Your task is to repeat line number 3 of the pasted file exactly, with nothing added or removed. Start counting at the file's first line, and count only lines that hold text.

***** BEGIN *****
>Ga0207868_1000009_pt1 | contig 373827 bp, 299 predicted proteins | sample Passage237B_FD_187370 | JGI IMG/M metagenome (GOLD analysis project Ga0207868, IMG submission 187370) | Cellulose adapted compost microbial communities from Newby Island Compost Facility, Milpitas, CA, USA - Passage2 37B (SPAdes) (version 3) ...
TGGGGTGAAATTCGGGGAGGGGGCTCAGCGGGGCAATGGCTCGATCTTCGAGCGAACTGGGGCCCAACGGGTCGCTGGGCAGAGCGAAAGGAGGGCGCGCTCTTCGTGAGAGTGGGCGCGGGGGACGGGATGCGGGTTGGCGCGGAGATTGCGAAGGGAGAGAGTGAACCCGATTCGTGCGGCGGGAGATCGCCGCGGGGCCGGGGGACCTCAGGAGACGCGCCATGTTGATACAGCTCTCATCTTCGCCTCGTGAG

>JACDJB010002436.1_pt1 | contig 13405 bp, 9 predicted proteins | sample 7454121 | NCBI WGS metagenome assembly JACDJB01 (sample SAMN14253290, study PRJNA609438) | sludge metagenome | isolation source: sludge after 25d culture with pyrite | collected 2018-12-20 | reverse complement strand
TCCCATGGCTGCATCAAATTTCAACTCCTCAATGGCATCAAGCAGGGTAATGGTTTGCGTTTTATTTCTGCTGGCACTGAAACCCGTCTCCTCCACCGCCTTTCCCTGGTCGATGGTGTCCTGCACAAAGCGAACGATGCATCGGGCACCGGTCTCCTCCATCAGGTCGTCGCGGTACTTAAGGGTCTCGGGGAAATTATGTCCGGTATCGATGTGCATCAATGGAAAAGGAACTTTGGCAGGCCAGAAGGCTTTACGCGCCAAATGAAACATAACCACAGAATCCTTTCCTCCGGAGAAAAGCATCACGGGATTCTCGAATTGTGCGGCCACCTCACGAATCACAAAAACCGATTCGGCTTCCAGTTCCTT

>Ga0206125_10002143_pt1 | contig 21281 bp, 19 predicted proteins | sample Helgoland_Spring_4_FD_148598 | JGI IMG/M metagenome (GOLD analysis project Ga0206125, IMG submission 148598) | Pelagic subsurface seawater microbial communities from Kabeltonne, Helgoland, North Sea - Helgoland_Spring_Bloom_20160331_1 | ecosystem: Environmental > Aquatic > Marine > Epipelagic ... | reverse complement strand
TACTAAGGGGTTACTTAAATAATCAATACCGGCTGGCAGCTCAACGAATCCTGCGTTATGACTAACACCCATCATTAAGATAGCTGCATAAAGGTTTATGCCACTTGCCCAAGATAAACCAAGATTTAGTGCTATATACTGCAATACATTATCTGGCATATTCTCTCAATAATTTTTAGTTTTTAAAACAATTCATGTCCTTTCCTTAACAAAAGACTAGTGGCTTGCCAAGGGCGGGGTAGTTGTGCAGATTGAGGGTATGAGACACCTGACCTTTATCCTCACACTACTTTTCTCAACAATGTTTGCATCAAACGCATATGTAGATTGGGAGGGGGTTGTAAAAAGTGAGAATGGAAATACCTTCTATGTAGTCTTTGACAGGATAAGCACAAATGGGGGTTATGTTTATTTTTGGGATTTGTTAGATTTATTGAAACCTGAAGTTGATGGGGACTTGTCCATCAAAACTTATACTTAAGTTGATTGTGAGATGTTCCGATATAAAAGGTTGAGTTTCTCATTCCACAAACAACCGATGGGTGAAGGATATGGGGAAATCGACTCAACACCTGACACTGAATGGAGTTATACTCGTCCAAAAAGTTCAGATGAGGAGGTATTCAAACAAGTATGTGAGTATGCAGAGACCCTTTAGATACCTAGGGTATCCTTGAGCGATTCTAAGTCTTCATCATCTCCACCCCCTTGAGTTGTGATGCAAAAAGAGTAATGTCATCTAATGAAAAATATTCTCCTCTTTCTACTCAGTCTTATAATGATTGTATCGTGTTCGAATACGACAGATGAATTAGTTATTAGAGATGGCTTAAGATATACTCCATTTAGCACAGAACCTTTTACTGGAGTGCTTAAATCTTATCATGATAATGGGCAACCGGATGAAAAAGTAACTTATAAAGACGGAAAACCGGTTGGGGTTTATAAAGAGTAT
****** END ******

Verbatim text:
>JACDJB010002436.1_pt1 | contig 13405 bp, 9 predicted proteins | sample 7454121 | NCBI WGS metagenome assembly JACDJB01 (sample SAMN14253290, study PRJNA609438) | sludge metagenome | isolation source: sludge after 25d culture with pyrite | collected 2018-12-20 | reverse complement strand